Texas Tech University

(Re)Introducing Jared Roberts, Assistant Professor of Scenic and Performance Design

Rachel Phillips

September 23, 2022

Jared Roberts

Although Jared Roberts is new to the School of Theatre and Dance faculty, he is not new to the school. Roberts joined the School's staff as Technical Director in 2016 and has played a key role in making Texas Tech classes and productions a success ever since.

Long before he came to Tech, he grew up in a small town in Texas, who did theater for fun. When he went off to college, he wasn't sure what to study, so he pursued theater, he thought temporarily, because he enjoyed theatre, but life had other plans.

Roberts discovered design and technical theater and fell in love with it. He continued to explore the craft by working in summer stock throughout his college years where he was exposed to professional artists: “I just started emulating them as best as I could and trying to capture things that were interesting about them or interesting about the work that they were doing.”

Roberts also fell in love with storytelling, and as someone who has always been able to picture the locations in his mind when reading stories, scenic design became a natural fit. He went on to earn his Master of Fine Arts in the Scenic Design at the University of Washington.

Roberts applied for the open position of Technical Director at Texas Tech mainly because he believed he was a good fit. Since arriving in Lubbock, Roberts found he likes the way the arts scene is developing in the city and enjoys being central to several other major cities. His love of the people at Texas Tech is also a big factor in keeping him here: “I've stayed here because I like working with my colleagues, and I've enjoyed their company. It's hard to step away. I wouldn't want to do that because they are such great people.”

An example of the spirit of the people at the Texas Tech School of Theatre and Dance exists in one of Robert's favorite memories. He describes the first tech rehearsal for Hands on a Hardbody staged under a tent at McGavock Nissan in 2018. It was a cold, dreary evening and there was a downpour. A leak in the tent threatened the band instruments, and Roberts recalls everyone on site quickly banding together to fix the issue by moving the seating arrangement and the band to keep everything safe.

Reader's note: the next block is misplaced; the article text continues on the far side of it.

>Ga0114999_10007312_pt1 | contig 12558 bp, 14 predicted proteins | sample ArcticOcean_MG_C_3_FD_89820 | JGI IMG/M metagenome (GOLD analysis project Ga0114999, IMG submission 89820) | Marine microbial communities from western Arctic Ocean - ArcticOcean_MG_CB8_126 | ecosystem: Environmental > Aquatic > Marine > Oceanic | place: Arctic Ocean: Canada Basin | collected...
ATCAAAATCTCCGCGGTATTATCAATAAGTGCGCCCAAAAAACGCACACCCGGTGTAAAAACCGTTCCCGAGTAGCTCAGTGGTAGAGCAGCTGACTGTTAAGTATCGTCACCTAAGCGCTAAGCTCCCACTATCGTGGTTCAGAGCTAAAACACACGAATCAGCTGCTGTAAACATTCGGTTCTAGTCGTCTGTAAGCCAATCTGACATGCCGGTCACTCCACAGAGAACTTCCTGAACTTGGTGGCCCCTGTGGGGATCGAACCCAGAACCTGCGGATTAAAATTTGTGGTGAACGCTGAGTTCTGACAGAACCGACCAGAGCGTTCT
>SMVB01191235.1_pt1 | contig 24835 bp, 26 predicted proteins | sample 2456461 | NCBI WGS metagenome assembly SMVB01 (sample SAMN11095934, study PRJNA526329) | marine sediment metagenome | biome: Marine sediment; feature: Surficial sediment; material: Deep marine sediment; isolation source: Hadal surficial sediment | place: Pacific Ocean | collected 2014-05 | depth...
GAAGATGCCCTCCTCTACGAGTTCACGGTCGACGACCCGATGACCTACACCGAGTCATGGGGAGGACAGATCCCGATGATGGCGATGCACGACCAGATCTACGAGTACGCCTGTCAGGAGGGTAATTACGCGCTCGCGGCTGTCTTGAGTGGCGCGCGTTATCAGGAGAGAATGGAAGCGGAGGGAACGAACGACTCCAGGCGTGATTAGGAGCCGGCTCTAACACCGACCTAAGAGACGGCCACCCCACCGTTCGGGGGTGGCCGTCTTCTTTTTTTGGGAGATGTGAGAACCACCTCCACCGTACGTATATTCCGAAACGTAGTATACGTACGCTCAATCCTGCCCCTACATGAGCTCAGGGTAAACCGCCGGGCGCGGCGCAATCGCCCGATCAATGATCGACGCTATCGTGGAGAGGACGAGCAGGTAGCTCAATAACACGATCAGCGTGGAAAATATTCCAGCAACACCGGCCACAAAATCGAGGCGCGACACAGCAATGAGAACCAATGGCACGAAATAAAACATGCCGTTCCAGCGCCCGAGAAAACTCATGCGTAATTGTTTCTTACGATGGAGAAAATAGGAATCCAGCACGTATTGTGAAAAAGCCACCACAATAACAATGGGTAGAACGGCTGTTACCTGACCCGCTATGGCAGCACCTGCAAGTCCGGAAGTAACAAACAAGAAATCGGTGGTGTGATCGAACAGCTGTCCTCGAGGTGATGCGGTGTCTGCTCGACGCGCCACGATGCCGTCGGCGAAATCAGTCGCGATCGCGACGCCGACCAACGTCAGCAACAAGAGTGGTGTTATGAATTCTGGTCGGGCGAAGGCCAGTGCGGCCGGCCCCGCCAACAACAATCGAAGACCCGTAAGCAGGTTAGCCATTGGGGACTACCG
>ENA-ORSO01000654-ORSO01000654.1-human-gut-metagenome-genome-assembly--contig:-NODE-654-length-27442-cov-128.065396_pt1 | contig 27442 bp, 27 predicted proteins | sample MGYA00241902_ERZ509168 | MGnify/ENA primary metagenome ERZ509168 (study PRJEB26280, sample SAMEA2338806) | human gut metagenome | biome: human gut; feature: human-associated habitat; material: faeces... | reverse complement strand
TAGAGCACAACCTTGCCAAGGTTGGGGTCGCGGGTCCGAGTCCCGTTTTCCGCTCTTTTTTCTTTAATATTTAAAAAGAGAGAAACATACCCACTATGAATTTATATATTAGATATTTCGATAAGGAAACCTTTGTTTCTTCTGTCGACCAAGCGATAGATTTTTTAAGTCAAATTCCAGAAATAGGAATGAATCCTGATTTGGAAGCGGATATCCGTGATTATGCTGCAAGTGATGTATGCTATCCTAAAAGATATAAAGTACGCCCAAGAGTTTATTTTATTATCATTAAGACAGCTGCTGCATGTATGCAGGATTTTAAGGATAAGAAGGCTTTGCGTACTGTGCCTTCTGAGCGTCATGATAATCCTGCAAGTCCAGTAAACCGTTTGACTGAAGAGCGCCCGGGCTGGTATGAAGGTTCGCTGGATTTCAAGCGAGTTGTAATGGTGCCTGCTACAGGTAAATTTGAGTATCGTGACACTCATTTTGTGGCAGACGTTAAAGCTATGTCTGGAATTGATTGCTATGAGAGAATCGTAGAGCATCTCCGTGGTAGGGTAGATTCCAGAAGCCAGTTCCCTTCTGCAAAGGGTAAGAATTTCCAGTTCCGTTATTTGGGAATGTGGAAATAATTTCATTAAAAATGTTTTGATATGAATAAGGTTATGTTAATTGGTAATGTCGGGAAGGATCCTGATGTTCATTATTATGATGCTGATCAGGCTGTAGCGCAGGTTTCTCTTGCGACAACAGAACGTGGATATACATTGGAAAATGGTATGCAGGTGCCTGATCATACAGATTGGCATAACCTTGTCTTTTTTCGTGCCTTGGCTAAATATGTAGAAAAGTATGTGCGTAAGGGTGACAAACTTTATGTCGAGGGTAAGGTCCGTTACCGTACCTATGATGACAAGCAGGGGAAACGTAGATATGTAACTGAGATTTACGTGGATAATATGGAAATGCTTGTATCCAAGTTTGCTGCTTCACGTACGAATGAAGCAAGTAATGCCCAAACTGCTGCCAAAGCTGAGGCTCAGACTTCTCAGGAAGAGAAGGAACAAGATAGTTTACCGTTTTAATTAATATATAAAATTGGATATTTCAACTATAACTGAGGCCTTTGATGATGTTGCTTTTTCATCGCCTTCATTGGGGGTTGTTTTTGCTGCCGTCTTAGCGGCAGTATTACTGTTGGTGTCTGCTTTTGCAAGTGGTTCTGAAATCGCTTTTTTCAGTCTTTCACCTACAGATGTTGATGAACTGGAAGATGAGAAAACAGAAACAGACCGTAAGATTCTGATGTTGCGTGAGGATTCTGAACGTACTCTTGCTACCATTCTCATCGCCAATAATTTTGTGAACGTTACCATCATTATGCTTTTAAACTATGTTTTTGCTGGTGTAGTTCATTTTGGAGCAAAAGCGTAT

“It was a unique and amazing experience to be at,” he says.

When the Assistant Professor of Scenic & Performance Design position became open, Roberts saw an opportunity offer students a unique perspective that he feels will be valuable to them in the industry, one that melds his experience as a technical director with his experience as a designer. This perspective will be helpful to students as they navigate an industry in which the number of technical directors is dwindling.

His new role will also give him more opportunities to mentor students, and he looks forward to helping them navigate the ways that scenic design is growing, including the increase in digital scenery, the use of virtual reality, and the development of new construction fabrication techniques.

Roberts reports he is settling in well to the job of professor though, of course, it's not without its challenges: “The biggest thing for me specifically is how do I take off my TD hat and fully become the scenic design professor.” 

FBN setAs he continues in his new position, Roberts is excited to have more opportunities to design shows, both at Texas Tech, where he is currently working on Fly By Night, and beyond. He also looks forward to using these opportunities to help students build professional experience and connections.

Roberts promises, “Any time I design outside of Texas Tech, a student of mine will be connected with me.”

He will also continue working on his research on the topic of leadership within the arts world. Roberts describes how having leadership opportunities “thrust upon” him made him want to figure out how to be a better leader in the arts, especially to tackle the ever-transforming field. For Roberts, leadership is a skill that should be employed at all levels of an organization.

“Leadership is not authority,” he says. “Leadership is both up and down the chain of command.”

Since Roberts is not new to Texas Tech, he recommends Lubbock activities to his many colleagues who are new to the area. He suggests having a meal at Thai Pepper, visiting the First Friday Art Trail, taking advantage of the farmer's markets, and checking out fall activities at At'l Do Farms. Plus, he says everyone should attend at least one football game.

For those theater people skeptical of football, he says, “Really, it's just two improv teams doing an improv battle.”

Welcome to the faculty, Professor Roberts!